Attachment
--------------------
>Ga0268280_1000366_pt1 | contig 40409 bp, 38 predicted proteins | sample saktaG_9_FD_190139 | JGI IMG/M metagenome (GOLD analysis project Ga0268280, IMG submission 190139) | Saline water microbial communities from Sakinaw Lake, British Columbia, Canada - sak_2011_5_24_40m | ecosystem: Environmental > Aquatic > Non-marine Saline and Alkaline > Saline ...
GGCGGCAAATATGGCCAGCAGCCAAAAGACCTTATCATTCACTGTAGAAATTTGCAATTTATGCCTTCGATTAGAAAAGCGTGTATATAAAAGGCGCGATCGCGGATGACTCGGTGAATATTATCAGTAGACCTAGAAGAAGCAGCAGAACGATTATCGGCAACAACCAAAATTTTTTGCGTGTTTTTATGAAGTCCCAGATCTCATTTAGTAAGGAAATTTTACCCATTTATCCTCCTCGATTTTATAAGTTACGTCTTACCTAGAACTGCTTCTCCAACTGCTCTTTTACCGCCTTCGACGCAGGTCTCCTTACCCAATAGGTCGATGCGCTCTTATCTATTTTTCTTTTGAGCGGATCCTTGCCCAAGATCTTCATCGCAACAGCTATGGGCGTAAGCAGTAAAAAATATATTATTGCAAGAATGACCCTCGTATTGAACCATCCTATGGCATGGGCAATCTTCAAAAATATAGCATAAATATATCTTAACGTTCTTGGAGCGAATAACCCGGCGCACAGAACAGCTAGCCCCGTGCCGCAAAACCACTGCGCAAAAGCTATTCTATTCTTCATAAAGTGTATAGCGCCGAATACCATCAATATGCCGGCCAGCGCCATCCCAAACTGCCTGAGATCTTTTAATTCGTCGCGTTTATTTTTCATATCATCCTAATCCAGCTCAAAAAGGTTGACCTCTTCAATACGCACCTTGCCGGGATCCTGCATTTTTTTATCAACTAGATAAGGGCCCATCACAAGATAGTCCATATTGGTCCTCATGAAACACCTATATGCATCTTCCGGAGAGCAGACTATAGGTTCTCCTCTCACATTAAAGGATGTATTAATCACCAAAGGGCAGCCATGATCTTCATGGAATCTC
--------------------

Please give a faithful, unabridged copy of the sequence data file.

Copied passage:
>Ga0268280_1000366_pt1 | contig 40409 bp, 38 predicted proteins | sample saktaG_9_FD_190139 | JGI IMG/M metagenome (GOLD analysis project Ga0268280, IMG submission 190139) | Saline water microbial communities from Sakinaw Lake, British Columbia, Canada - sak_2011_5_24_40m | ecosystem: Environmental > Aquatic > Non-marine Saline and Alkaline > Saline ...
GGCGGCAAATATGGCCAGCAGCCAAAAGACCTTATCATTCACTGTAGAAATTTGCAATTTATGCCTTCGATTAGAAAAGCGTGTATATAAAAGGCGCGATCGCGGATGACTCGGTGAATATTATCAGTAGACCTAGAAGAAGCAGCAGAACGATTATCGGCAACAACCAAAATTTTTTGCGTGTTTTTATGAAGTCCCAGATCTCATTTAGTAAGGAAATTTTACCCATTTATCCTCCTCGATTTTATAAGTTACGTCTTACCTAGAACTGCTTCTCCAACTGCTCTTTTACCGCCTTCGACGCAGGTCTCCTTACCCAATAGGTCGATGCGCTCTTATCTATTTTTCTTTTGAGCGGATCCTTGCCCAAGATCTTCATCGCAACAGCTATGGGCGTAAGCAGTAAAAAATATATTATTGCAAGAATGACCCTCGTATTGAACCATCCTATGGCATGGGCAATCTTCAAAAATATAGCATAAATATATCTTAACGTTCTTGGAGCGAATAACCCGGCGCACAGAACAGCTAGCCCCGTGCCGCAAAACCACTGCGCAAAAGCTATTCTATTCTTCATAAAGTGTATAGCGCCGAATACCATCAATATGCCGGCCAGCGCCATCCCAAACTGCCTGAGATCTTTTAATTCGTCGCGTTTATTTTTCATATCATCCTAATCCAGCTCAAAAAGGTTGACCTCTTCAATACGCACCTTGCCGGGATCCTGCATTTTTTTATCAACTAGATAAGGGCCCATCACAAGATAGTCCATATTGGTCCTCATGAAACACCTATATGCATCTTCCGGAGAGCAGACTATAGGTTCTCCTCTCACATTAAAGGATGTATTAATCACCAAAGGGCAGCCATGATCTTCATGGAATCTC